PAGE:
2) Another threat to governance comes not when faculty are quiet but when they are noisy. The challenge is to find the faculty will amid the noise and divisions. There are mechanisms in the code to help. One of the roles of the Senate is to find and express that will. Senators have the responsibility of being well-informed. They must demand the information needed to make decisions. The University Committee has the responsibility to shape and present issues to the Senate in a fruitful manner. Faculty governance must take place in the broader context of governance responsibilities shared with academic staff, students and to some degree with classified staff. Each group has a stake in the university but ways must be found for greater cooperation and the expression of collective will and common concerns.

3) On the System level, faculty representatives from the campuses are feeling restless. There is a sense that they are being used by System administration interested in marshaling arguments to present to the Regents. Their ideas are then filtered through System administration. The faculty reps would like a more direct route for expressing their ideas. There are startling differences between campuses and the opportunity to meet together is a valuable means of achieving mutual understanding. Under discussion is a System faculty senate to foster a more direct lobbying voice for faculty.

Senator Breznay asked that the record show recognition of the great dedication shown by Professor Abbott in his roles as Senator and University Committee Chair.

8. Current University Committee Report. Presented by UC Chair Davis. The UC is working to clear up several continuing issues, in particular:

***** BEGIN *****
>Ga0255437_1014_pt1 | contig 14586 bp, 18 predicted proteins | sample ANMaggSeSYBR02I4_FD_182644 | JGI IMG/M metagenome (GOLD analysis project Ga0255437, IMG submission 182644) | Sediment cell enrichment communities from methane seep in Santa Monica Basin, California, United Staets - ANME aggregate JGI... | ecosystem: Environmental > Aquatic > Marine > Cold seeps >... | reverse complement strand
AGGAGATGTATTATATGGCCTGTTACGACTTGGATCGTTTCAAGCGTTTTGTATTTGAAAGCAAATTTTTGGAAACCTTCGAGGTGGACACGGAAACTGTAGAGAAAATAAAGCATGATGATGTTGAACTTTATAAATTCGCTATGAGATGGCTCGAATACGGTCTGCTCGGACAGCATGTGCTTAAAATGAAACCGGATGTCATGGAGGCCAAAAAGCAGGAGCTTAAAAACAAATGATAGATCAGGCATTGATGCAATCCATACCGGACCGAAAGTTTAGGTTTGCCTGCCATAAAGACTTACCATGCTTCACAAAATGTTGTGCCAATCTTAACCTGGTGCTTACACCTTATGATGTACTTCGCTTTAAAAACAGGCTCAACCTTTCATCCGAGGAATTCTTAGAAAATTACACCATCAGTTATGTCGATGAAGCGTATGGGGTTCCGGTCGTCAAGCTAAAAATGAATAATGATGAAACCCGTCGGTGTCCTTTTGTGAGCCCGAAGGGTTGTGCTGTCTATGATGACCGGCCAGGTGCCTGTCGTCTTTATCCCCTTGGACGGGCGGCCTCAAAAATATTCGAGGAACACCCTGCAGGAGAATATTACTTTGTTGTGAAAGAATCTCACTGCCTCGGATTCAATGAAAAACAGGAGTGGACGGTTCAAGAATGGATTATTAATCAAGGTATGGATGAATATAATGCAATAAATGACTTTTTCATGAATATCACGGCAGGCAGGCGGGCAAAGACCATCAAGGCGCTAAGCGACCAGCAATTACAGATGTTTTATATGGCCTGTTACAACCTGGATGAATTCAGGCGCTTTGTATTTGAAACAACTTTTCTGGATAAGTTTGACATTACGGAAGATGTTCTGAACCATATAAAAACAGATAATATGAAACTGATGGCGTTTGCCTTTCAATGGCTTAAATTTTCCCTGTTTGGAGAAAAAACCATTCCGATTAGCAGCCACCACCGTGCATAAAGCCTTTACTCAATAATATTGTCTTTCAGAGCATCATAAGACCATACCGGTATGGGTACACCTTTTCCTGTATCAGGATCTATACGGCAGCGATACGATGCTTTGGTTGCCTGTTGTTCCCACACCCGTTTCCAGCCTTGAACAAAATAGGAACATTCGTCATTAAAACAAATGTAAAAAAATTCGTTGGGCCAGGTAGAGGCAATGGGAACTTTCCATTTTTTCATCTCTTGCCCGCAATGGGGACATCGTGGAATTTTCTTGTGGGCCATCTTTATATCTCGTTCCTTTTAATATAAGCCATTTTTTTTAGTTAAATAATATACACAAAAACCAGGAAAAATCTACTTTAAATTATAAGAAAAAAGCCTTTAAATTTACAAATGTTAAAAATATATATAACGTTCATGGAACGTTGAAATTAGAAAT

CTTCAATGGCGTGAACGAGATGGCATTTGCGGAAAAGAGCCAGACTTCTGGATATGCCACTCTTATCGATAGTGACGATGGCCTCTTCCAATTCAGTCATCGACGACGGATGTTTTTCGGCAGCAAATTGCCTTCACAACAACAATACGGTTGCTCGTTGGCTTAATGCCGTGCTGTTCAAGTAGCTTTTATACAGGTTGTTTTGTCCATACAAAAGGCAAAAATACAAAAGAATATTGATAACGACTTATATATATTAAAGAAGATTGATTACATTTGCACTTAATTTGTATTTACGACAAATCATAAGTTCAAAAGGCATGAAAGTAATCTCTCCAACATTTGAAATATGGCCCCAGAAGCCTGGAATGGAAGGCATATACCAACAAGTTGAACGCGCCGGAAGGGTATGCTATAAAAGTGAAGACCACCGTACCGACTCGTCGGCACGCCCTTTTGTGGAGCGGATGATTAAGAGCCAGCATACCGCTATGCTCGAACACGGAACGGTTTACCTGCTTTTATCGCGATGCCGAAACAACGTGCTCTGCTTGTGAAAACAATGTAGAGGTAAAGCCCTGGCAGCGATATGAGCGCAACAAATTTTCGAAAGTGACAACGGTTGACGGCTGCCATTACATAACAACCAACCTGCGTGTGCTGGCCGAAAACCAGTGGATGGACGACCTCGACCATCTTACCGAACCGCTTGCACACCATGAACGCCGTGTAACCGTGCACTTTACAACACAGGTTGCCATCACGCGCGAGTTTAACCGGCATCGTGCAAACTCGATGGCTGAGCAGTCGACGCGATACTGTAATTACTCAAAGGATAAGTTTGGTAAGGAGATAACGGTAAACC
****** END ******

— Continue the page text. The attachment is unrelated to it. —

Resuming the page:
a. Curriculum procedures—describing and understanding how new courses, majors, minors and programs are created and modified.

b. Academic oversight for physical education and answers to questions about the appropriate number of Physical Education credits that should count toward a degree, what PE courses should be repeatable, etc.

c. Policies for priority enrollment. Several groups have special enrollment privileges. How are these policies set and what is the impact on programs and other students?

9. Adjournment. Grateful for a fairly straightforward meeting her first time at the podium, Speaker Dresdow asked for and received a vote to adjourn at 3:44 p.m.


Respectfully submitted,


Kenneth Fleurant, Secretary of the Faculty and Academic Staff


Faculty Senate Continuing Business (4a), 10/20/04



UWGB 7.01

Codification Change

UWGB 7.01 Basic Policy

Every faculty member, at the time of appointment, makes a personal commitment to professional honesty and integrity, to seek knowledge and to share that knowledge freely with others. It is a violation of this commitment for faculty members to pursue outside interests or to seek financial gain for themselves, their immediate families, or organizations with which they are associated through activities that conflict with their responsibilities as full-time employees of the University of Wisconsin-Green Bay. Thus, the rules and procedures governing outside activities are designed to ensure devotion to teaching, research, and all normal faculty responsibilities, while permitting participation by faculty in public service or other endeavors, including activities related to their fields of academic interest.


Faculty Senate New Business (5a), 10/20/04

                                                                                            PROPOSED CHANGE TO


To be used only for courses offered under 281/481 authorization.

NOTE: use the tab key to get to shaded areas that are to be filled in. Proposal for course in (major or minor):

Name(s) of student(s) proposing course:

Course Number (must be a 281/481):

Course Title